In 2012, I was officially diagnosed with major depressive disorder and anxiety. Truthfully, this was something I had always battled with, but getting it on paper meant confronting the demons. I finally understood that this wasn’t a bad day or week. This was something that I needed to accept was going to be present, probably for the rest of my life. I fought the perceived stigma of taking anti-depressants for years until I realized that if I didn’t, my suicidal ideation would eventually become a reality and my son would wake up one morning without a mother. I took 3 different tablets before I found the one that worked for me.
In the following months, I was forced into a great deal of introspection and slowly, the realization hit that I was not getting as much joy from my work, as I had in the past. I started wondering if my state of mind was boredom and stagnancy… maybe 12 years with one company had made me lose my drive for more. The undeniable fact sank in that I didn’t want to be in the corporate world anymore. But what do you do when all of your education has prepared you for the path that you no longer want to follow?
Some people may think that maybe I chose the wrong path. But I always loved sciences and still do. I pursued my Bachelor of Science degree in Chemistry and Biochemistry and then followed with my Master of Science degree in Food Science and Technology. Those choices always felt right and allowed me a very comfortable career. Why then did I suddenly feel as though I had made the wrong decision? And was it possible to fix at this stage of my life?
I restarted practising yoga with no other intention than relaxation and after a few months, my yoga teacher offered her first training program… a 500 hour Yoga Alliance certified program. Some aspects were opened to the public as individual sessions and I signed up for all. Those sessions dealt a lot with yoga philosophy and really understanding the roots of where yoga came from. As soon as I attended, I knew without a doubt that I wanted to do this training.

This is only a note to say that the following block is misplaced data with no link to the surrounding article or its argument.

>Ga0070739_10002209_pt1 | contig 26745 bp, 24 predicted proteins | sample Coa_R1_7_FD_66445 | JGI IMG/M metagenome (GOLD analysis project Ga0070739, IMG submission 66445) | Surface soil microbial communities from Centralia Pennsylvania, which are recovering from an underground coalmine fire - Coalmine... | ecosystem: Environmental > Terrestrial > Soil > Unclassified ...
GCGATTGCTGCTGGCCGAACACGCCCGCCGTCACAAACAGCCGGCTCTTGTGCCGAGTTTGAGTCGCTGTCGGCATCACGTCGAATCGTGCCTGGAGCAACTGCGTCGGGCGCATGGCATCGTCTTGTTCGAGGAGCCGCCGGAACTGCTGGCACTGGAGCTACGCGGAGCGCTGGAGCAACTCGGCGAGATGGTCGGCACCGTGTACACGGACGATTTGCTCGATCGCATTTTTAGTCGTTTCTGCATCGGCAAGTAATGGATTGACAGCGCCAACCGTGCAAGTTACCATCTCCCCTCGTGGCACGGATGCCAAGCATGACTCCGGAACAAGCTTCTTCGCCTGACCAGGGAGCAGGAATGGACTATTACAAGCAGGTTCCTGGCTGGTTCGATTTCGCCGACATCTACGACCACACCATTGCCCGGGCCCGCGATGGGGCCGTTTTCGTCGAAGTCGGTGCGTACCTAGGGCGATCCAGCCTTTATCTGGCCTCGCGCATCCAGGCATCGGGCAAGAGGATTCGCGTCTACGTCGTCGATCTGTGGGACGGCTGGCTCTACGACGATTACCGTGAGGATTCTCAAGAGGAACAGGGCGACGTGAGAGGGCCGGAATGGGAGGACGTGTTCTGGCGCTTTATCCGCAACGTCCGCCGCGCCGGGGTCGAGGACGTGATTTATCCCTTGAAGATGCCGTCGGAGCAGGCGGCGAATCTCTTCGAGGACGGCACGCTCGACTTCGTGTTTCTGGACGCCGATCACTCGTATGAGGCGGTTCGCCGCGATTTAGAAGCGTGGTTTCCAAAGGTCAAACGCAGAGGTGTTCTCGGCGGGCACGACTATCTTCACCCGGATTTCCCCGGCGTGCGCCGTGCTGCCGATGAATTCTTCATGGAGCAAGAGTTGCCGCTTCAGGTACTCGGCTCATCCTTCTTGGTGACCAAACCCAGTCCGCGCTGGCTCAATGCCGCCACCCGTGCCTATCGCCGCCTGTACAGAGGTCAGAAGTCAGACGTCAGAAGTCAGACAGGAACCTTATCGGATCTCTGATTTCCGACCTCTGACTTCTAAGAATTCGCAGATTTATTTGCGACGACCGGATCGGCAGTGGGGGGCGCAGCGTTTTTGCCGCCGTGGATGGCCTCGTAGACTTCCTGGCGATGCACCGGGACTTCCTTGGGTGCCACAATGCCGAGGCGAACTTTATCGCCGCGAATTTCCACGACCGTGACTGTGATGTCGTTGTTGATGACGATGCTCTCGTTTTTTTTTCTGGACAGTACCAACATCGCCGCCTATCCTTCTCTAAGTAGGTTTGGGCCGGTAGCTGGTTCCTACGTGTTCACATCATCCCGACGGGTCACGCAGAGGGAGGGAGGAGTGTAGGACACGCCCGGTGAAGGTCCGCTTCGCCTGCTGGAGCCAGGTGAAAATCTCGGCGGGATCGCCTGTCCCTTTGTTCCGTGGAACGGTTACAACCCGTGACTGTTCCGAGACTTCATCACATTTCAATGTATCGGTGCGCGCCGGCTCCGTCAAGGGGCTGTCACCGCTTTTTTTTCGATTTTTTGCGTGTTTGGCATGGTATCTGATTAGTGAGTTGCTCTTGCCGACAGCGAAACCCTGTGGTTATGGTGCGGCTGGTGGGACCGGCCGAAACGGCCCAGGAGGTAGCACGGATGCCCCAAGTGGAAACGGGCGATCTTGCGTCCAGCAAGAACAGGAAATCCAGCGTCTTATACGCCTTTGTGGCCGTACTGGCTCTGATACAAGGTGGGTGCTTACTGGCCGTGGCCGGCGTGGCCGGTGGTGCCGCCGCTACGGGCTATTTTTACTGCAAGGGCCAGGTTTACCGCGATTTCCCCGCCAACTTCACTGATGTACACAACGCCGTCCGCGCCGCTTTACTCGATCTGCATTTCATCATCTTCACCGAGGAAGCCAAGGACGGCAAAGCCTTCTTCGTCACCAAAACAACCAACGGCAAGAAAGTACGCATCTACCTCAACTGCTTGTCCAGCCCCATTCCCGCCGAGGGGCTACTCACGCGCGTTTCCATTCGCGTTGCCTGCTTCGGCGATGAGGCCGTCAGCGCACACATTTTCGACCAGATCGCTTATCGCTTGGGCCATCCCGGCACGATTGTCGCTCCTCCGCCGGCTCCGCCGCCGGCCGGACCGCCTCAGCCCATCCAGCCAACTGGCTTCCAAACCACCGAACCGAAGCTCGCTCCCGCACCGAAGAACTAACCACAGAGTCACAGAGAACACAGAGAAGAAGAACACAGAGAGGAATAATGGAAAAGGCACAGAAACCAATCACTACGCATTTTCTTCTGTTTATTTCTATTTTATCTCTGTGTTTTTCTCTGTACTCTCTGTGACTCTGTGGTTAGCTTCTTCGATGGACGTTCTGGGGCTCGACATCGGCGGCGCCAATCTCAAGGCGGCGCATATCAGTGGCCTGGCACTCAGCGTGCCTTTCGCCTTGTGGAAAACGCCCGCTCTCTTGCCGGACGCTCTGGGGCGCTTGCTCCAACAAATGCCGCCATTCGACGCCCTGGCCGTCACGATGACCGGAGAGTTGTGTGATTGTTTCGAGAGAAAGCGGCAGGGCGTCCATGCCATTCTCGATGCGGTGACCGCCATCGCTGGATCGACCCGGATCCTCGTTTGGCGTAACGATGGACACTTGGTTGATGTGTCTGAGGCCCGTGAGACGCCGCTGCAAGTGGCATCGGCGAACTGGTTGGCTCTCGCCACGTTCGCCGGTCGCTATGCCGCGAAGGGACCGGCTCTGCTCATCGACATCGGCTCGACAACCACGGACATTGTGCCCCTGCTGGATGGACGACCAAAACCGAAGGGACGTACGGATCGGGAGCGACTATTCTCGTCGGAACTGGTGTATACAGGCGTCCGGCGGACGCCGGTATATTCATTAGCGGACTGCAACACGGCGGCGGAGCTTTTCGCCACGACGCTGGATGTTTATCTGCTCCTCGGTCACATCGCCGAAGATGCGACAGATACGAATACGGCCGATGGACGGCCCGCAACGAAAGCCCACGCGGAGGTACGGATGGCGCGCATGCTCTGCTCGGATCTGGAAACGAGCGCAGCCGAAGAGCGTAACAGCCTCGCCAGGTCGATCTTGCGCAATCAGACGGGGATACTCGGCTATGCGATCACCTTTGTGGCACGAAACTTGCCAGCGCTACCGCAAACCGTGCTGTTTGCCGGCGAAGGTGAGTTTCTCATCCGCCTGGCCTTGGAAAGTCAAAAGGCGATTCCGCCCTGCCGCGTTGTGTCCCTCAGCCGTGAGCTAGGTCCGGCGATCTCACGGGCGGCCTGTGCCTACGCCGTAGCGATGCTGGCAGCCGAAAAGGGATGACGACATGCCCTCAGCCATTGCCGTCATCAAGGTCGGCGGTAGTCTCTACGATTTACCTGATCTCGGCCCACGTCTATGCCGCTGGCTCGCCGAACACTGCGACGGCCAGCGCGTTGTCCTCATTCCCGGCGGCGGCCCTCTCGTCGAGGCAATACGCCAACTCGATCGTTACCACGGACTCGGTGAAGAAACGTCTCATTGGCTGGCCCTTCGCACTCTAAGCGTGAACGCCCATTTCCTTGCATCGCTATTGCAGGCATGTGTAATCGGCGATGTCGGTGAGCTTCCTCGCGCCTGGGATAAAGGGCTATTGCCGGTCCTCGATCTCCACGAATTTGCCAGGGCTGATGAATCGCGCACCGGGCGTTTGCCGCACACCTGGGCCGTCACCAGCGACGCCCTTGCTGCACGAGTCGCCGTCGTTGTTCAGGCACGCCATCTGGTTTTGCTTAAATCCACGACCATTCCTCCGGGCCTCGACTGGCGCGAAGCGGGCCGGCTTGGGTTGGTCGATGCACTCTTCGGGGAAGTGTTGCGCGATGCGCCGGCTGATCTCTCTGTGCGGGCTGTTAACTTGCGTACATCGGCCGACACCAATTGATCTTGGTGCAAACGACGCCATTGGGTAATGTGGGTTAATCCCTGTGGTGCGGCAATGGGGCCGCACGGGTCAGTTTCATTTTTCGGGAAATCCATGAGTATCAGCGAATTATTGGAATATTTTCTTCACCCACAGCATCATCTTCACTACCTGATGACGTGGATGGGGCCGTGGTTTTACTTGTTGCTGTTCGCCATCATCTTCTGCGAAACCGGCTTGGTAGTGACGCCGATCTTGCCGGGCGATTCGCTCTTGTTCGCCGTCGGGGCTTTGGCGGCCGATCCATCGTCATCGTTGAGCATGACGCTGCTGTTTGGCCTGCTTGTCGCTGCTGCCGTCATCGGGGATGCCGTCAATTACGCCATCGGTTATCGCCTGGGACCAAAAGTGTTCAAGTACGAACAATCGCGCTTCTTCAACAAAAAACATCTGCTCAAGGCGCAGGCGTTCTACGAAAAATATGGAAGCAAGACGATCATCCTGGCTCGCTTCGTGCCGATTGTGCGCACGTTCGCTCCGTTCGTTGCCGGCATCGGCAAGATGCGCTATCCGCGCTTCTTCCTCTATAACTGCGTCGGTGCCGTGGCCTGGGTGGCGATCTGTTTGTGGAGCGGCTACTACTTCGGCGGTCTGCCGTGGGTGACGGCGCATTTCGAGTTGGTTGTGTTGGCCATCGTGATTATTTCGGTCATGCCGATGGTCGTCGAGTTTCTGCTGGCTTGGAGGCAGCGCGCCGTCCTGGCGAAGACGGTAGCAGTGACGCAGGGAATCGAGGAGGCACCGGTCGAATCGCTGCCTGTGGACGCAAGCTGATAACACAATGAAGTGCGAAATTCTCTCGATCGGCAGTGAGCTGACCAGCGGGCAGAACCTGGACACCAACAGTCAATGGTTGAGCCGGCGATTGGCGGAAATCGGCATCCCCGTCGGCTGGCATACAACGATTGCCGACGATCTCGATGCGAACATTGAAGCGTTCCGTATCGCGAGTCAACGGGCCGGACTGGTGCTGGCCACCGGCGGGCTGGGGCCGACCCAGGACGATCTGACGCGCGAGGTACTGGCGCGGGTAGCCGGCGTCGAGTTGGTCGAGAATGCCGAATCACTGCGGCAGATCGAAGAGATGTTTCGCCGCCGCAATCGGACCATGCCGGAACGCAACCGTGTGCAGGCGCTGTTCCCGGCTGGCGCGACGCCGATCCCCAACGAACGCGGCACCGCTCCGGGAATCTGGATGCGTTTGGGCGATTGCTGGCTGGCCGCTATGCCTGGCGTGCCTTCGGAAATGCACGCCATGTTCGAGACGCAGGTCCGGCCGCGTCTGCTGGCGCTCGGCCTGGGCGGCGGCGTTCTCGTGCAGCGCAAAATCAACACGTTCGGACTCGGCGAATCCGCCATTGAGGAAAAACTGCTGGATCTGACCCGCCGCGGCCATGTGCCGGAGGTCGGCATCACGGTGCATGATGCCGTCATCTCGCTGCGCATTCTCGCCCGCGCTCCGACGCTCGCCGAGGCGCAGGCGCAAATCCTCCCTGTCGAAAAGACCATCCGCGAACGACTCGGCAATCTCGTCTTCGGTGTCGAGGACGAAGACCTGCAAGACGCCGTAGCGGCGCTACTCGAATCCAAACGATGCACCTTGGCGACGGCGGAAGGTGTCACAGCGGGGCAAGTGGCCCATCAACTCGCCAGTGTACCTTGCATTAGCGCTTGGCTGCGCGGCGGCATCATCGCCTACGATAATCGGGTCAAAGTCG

I started planning for 2014. Being a single mother with a recently diagnosed autistic son didn’t make matters easy. However, planning a year in advance was a huge advantage. Godparents were called on for babysitting duties and support as I embarked on yoga teacher training in 2014.
On the 2nd day of training, I told my yoga teacher that I wanted to do this full time. As much as she wanted to, I’m not sure she believed me. But all of the ambiguity in my life suddenly made sense. Turning my back on 14 years of building my career to become a yoga teacher, with an unreliable income, having to hunt for work made sense. And if you don’t know me… I’m a Type A personality, very OCD, Virgo, who plans my life to a T. Yet casting everything to the wind somehow made me feel more confident and secure than I had in years.
I spent the next two years fine-tuning my skills and building my financial safety net. On February 12th 2016, I officially left the corporate world and adopted the new job title of yoga instructor.
Fast forward two years… no regrets but sometimes worrying moments. Finances are tighter than when I had the luxury of a consistent, unvarying pay cheque, but so far I’ve been comfortable and blessed. The one lesson I’ve learnt is that you cannot put a price on peace of mind. I’ve now made peace with myself that my depression and anxiety are not something I can snap out of. They are as a result of a chemical imbalance and I will likely be on medication for the rest of my life. But I’m ok with that. And being in a profession that allows my mental strength to develop is always a benefit. Having a profession that allows me to be connected with a passion that I never imagined possible brings me a greater level of positivity and joy which never previously existed in my life.
Yoga is an experience that will transform your thinking, your views on life and the world. Working hard for something that you love is called passion and I have found my passion in yoga.
2 thoughts on “Finding my passion”
You are very brave to share your challenges Michelle. It takes tremendous courage. May you continue to find the strength to battle your personal demons and to continue being the pillar of strength that you are to Joaquin, keep shining Lioness.
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I’m not so sure if it’s bravery… or thinking “what’s the worse that can happen?” 🙂
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